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Ex Post Inefficiency in a Political Agency Model

  • Casamatta, Georges
  • De Paoli, Caroline

We extend the model of Schultz (1996) to a dynamic setting with no policy commitment. Two parties that compete for election must choose the level of provision of a public good as well as the tax payment needed to finance it. The cost of producing the good may be high or low and this information is not known to the voters. We show that there exists an equilibrium in which the party that does not want much of the public good use the inefficient (high cost) technology even though the efficient one is available. Using the low cost technology would, by informing the voters about the cost parameter, force it to produce an excessively high level of the good. Interestingly, this equilibrium is not symmetric, suggesting that a party with a strong taste for the public good is less likely to adopt a wasteful policy.

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Paper provided by C.E.P.R. Discussion Papers in its series CEPR Discussion Papers with number 4275.

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Date of creation: Feb 2004
Date of revision:
Handle: RePEc:cpr:ceprdp:4275
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  1. James A. Robinson & Thierry Verdier, 2013. "The Political Economy of Clientelism," Scandinavian Journal of Economics, Wiley Blackwell, vol. 115(2), pages 260-291, 04.
  2. Besley, Timothy & Coate, Stephen, 1998. "Sources of Inefficiency in a Representative Democracy: A Dynamic Analysis," American Economic Review, American Economic Association, vol. 88(1), pages 139-56, March.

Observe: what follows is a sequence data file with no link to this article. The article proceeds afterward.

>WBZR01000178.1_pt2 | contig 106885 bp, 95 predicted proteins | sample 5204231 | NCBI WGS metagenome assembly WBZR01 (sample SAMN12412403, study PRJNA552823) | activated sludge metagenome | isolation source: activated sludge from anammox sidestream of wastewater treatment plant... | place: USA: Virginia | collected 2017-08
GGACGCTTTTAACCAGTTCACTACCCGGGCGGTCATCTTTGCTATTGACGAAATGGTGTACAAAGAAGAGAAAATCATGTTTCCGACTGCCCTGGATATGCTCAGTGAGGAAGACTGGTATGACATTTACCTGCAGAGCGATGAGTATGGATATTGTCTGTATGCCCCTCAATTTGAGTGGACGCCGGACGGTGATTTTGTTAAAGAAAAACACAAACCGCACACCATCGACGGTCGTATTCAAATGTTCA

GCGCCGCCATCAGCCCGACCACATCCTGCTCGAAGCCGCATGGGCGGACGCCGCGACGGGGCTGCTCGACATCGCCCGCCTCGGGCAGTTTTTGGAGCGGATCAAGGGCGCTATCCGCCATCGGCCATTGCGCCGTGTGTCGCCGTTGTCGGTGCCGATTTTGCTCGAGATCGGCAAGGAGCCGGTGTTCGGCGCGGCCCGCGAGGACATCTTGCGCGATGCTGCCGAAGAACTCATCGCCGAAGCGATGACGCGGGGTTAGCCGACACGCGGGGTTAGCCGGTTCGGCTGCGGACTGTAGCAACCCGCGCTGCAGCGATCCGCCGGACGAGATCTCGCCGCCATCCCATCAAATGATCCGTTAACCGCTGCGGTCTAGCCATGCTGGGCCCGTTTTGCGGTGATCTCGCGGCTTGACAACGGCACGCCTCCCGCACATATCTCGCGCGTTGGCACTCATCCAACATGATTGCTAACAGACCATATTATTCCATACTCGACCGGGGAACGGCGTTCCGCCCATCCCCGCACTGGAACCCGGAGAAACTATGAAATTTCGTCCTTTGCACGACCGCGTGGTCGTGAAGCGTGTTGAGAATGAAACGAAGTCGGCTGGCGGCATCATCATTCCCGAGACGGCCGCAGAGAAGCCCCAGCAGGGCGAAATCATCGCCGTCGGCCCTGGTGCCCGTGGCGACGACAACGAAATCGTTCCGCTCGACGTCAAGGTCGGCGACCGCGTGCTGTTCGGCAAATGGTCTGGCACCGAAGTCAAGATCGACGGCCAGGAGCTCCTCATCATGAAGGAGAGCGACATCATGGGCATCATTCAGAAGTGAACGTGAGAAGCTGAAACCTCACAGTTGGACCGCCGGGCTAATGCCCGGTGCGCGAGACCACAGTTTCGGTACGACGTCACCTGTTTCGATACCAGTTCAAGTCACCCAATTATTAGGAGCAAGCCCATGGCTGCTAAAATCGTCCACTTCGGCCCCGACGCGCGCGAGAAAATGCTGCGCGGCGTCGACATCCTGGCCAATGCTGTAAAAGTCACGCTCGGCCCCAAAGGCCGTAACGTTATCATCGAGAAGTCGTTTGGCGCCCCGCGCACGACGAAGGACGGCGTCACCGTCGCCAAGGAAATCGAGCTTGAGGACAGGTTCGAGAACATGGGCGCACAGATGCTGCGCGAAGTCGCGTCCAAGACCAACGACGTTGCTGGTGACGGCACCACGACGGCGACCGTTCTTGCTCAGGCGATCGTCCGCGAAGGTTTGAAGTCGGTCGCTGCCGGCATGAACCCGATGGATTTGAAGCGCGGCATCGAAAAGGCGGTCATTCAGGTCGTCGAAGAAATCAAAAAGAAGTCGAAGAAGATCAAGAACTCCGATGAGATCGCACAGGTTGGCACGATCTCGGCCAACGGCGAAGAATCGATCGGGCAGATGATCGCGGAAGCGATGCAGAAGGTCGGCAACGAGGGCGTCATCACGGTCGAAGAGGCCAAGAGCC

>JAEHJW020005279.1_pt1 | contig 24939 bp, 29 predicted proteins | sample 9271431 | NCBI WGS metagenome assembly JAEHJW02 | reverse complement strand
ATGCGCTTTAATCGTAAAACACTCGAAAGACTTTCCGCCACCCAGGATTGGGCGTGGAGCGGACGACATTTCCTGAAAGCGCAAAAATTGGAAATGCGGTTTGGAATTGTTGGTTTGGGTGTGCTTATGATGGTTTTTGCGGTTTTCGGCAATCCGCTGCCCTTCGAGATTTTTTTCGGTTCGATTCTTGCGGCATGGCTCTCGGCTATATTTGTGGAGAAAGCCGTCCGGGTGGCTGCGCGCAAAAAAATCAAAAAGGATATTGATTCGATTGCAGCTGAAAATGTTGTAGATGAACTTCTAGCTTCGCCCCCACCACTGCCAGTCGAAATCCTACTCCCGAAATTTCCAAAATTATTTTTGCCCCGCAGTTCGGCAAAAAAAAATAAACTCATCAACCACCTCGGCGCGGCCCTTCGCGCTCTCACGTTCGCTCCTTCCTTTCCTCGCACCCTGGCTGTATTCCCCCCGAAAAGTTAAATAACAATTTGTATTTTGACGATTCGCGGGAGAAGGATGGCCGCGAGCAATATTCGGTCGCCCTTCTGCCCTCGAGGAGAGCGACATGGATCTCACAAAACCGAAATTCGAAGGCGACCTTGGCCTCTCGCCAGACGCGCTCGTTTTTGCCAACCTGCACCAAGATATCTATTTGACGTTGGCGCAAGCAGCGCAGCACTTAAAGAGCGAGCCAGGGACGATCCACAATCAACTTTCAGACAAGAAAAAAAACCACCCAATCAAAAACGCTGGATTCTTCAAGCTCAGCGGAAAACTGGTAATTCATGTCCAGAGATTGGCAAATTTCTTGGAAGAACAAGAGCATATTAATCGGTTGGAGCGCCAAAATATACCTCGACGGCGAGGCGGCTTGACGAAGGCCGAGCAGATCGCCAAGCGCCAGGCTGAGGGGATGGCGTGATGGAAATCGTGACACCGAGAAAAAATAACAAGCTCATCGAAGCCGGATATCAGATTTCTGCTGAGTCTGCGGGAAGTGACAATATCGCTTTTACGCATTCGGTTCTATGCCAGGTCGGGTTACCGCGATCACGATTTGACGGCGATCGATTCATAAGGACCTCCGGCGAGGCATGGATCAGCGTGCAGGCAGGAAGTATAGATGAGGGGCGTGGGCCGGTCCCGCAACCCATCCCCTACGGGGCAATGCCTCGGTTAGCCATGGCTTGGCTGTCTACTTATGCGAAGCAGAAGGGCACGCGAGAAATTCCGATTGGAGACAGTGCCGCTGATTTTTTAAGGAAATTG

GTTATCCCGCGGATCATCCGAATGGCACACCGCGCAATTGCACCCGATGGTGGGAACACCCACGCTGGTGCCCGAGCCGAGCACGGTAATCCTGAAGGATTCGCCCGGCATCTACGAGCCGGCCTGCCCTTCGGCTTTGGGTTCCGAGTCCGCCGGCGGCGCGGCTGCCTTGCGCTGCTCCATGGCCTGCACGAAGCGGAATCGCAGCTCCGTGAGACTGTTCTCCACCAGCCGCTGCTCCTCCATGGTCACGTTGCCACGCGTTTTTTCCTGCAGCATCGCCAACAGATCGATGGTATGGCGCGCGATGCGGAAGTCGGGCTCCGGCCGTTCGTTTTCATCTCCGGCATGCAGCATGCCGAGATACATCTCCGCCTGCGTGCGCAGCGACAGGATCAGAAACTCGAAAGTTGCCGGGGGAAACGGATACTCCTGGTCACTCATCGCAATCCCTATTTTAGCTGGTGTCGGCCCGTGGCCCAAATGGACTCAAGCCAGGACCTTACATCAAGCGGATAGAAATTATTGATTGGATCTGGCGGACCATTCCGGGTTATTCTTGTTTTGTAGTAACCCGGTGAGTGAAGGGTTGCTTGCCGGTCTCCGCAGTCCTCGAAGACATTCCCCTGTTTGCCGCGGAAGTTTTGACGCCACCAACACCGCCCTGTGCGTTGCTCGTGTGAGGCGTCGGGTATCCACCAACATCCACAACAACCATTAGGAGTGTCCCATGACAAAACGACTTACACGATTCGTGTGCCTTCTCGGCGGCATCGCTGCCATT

3. Coate, Stephen & Morris, Stephen, 1995. "On the Form of Transfers in Special Interests," Journal of Political Economy, University of Chicago Press, vol. 103(6), pages 1210-35, December.
  4. Acemoglu, Daron & Robinson, James A, 1999. "Inefficient Redistribution," CEPR Discussion Papers 2122, C.E.P.R. Discussion Papers.
  5. Wittman, Donald, 1989. "Why Democracies Produce Efficient Results," Journal of Political Economy, University of Chicago Press, vol. 97(6), pages 1395-1424, December.
  6. Acemoglu, Daron, 2003. "Why not a political Coase theorem? Social conflict, commitment, and politics," Journal of Comparative Economics, Elsevier, vol. 31(4), pages 620-652, December.
  7. Jeffrey Banks & John Duggan, 2001. "A Multidimensional Model of Repeated Elections," Wallis Working Papers WP24, University of Rochester - Wallis Institute of Political Economy.
  8. John Duggan, 2000. "Repeated Elections with Asymmetric Information," Economics and Politics, Wiley Blackwell, vol. 12(2), pages 109-135, 07.
  9. repec:oup:restud:v:63:y:1996:i:2:p:331-44 is not listed on IDEAS
  10. John Ferejohn, 1986. "Incumbent performance and electoral control," Public Choice, Springer, vol. 50(1), pages 5-25, January.
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